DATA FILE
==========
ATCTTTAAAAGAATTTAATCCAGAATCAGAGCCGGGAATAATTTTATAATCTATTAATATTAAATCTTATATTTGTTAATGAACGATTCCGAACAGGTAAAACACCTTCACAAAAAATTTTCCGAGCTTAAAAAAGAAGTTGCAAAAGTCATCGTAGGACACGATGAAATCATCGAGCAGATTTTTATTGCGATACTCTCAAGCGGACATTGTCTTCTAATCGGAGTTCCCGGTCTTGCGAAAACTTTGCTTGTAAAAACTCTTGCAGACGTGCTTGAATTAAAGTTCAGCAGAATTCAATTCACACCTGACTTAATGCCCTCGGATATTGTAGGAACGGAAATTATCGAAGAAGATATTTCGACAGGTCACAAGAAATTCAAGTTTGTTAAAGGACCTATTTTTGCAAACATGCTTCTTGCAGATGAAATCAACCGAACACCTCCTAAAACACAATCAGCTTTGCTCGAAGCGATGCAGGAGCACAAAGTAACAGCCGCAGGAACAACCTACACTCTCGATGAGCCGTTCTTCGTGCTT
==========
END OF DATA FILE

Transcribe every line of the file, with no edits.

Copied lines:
ATCTTTAAAAGAATTTAATCCAGAATCAGAGCCGGGAATAATTTTATAATCTATTAATATTAAATCTTATATTTGTTAATGAACGATTCCGAACAGGTAAAACACCTTCACAAAAAATTTTCCGAGCTTAAAAAAGAAGTTGCAAAAGTCATCGTAGGACACGATGAAATCATCGAGCAGATTTTTATTGCGATACTCTCAAGCGGACATTGTCTTCTAATCGGAGTTCCCGGTCTTGCGAAAACTTTGCTTGTAAAAACTCTTGCAGACGTGCTTGAATTAAAGTTCAGCAGAATTCAATTCACACCTGACTTAATGCCCTCGGATATTGTAGGAACGGAAATTATCGAAGAAGATATTTCGACAGGTCACAAGAAATTCAAGTTTGTTAAAGGACCTATTTTTGCAAACATGCTTCTTGCAGATGAAATCAACCGAACACCTCCTAAAACACAATCAGCTTTGCTCGAAGCGATGCAGGAGCACAAAGTAACAGCCGCAGGAACAACCTACACTCTCGATGAGCCGTTCTTCGTGCTT